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THE TRIBUNE SPECIALS
50 YEARS OF INDEPENDENCE

TERCENTENARY CELEBRATIONS
M A I L B A G

Left not on the right track

Khushwant Singh has rightly observed in “Left not on the right track” (Saturday Extra, Oct 6) that the Indian communists’ allergy towards everything American is ‘juvenile’, while their ‘enthusiasm’ for everything Chinese is ‘pathetic’. Indeed, the Left, led by Prakash Karat, Bardhan and co. have been blocking ab initio insurance, labour and pension reforms.

They also stalled the sale of loss-making public sector units and opposed privatisation of airports in Delhi and Mumbai. They are also averse to the entry of foreign universities in India. Their current dissent is against the N-deal and the joint defence exercises with the US, their bugbear.

For three years they have been enjoying the fruits of power from the sidelines, without being accountable. They never had it so good. In their misplaced belief, they feel that they have the self-ordained right to speak for everything and for everyone else. The Left parties, despite being the government’s allies, are playing the role of the opposition ever since the UPA came to power in 2004.

DEEPAK TANDON, Panchkula


Dear readers

Letters to the Editor, neatly hand-written or typed, up to 150 words, should be sent to the Letters Editor, The Tribune, Sector 29 C, Chandigarh. Letters should carry the full address of the writers. Letters can also be emailed at letters@tribuneindia.com

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II

Being an inveterate Anglophile and insidious India-baitor, the writer must have sucked up to the Communists when they had taken a stance against national policies. Now when the party has adopted a correct stand on an issue, it is natural for him to criticise it. The Communists are, perhaps, for the first time, on the right track and Singh, true to his style, is lobbying for the US.

GEETANJALI KORPAL, Amritsar

Dismal state of education in Punjab

Lt-Gen Harwant Singh’s article, “Education in Punjab” (Sept 30) was very informative and analytical. He has examined various issues affecting education, especially at the primary and secondary level, in the rural areas.

While going around in Punjab, one comes across so many institutions of higher learning in engineering, IT, dental, pharmacy and education. The government also has a vested interest in these institutions because of the nexus of businessmen and politicians in this crucial sector.

However, it is the primary and secondary education where things have deteriorated with no one trying to rectify the same. Some time back, Punjab was sixteenth in literacy among the states.

Punjab’s countryside boasts of ultra modern houses with all gadgets of modern life, but the lack of education among the younger generation is evident by their indulgence in liquor, drugs and other social evils.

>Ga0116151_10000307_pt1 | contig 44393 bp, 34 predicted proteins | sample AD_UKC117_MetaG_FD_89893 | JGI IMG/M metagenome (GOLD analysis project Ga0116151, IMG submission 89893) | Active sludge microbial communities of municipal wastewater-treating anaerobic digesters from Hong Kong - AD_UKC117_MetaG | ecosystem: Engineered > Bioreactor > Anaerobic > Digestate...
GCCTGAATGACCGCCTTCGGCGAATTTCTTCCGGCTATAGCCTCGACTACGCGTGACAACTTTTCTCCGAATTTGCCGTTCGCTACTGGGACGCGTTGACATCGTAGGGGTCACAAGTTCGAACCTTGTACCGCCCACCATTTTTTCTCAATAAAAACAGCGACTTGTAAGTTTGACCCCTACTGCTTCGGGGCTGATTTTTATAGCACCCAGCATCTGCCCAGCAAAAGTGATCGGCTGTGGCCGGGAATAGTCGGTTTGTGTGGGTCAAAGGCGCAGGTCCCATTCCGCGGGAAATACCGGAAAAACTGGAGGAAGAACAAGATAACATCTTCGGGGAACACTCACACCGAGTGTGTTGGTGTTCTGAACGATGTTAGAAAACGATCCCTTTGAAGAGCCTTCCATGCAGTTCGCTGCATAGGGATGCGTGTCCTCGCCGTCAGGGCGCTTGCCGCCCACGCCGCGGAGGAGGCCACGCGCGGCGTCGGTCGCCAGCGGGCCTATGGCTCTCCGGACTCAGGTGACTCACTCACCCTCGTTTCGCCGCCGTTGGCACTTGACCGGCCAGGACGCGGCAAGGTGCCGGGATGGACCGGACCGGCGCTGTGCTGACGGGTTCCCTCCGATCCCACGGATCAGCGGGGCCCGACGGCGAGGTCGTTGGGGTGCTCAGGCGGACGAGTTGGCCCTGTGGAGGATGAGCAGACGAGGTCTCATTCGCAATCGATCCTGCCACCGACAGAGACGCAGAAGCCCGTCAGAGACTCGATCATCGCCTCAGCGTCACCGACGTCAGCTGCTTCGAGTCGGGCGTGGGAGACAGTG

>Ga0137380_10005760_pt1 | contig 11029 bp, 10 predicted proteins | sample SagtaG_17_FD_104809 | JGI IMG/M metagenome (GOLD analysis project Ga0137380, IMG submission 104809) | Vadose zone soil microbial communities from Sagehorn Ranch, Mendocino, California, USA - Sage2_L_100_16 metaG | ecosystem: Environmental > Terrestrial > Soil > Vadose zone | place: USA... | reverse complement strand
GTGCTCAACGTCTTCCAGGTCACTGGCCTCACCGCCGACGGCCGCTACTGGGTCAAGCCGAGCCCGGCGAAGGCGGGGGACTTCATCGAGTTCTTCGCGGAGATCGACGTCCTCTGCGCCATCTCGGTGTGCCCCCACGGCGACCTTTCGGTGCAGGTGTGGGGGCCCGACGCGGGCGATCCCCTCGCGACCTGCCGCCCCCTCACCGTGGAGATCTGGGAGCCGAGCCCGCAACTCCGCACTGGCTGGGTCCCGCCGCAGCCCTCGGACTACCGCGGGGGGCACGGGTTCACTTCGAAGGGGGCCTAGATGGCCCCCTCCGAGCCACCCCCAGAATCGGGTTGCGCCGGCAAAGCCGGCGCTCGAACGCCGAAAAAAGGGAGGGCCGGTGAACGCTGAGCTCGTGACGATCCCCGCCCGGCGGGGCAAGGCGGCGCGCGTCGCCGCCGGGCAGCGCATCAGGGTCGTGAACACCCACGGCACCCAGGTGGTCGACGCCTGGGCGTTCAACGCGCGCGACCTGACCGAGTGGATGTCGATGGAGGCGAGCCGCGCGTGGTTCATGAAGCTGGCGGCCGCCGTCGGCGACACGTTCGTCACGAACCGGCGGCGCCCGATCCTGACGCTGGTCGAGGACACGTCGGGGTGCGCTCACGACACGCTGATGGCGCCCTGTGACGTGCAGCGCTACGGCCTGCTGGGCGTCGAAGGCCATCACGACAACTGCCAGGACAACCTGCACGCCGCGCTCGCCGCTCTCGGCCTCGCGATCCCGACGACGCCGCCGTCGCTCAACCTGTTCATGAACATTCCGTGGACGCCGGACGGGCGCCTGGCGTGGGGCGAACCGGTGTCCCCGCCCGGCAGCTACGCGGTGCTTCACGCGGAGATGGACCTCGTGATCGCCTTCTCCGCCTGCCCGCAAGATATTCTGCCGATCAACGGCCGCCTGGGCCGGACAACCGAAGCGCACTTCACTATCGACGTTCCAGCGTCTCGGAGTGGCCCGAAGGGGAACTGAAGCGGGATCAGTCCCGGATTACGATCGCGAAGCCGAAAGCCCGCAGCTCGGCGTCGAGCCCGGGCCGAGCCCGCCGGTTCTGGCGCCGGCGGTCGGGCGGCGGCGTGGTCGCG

Unfortunately, the population continues to live in the old milieu of ignorance, superstition and litigation. The socio-economic gap between the urban and rural population is increasing.

Sadly, no administration has given attention to issues of low attendance and poor results in rural areas over the decades. Opening of a few “Adarsh schools” won’t make much difference.

Unless a concrete and time-bound programme is launched by ensuring accountability of teachers and administrators at various levels, there is little hope of any improvement.

H. S. SANDHU, Mohali

 


Forgotten hero

Sher Jung: The forgotten hero (Spectrum, Sept 30) by Shakti Singh Chandel was interesting. The writer has revived the saga of sacrifices that had otherwise faded away from pages of history.

Not many people had heard of Sher Jung, even though his sacrifices were not less than his contemporaries. It is a matter of pain to see how the contribution of freedom fighters is ignored. In this 150th anniversary of the First War of Independence, all state governments should acquire a piece of land to raise statues to these heroes. An annual mela should be held to perpetuate their memory. Only then will this couplet by Mohammad Iqbal come true: Shaeedon ki chittaon pe lagenge har baras mele. Watan pe marne walon ka yahi baki nishan hoga.

NARINDER SINGH JALLO, Mohali

On the rocks

This refers to the article, “Marriage on the rocks” (Spectrum, Sept 16). The increasing rate of divorce in different states is alarming. The main reason is that divorce is nowadays easier to obtain due to the amendments made in the Hindu Marriage Act. Economic insecurity, unemployment, addiction to drug and liquor, egotism, marital incompatability, infidelity and lack of adjustment are responsible for the increase.

Besides, people demand and expect perfection of the other person. Increasing individualism and the lack of focus on the family as the core of society is the root cause of this problem. Divorce is “not a thief that comes upon you in the night. It is a conscious decision that you could choose not to make!”

SOURABH BAMBA, Ferozepore

 






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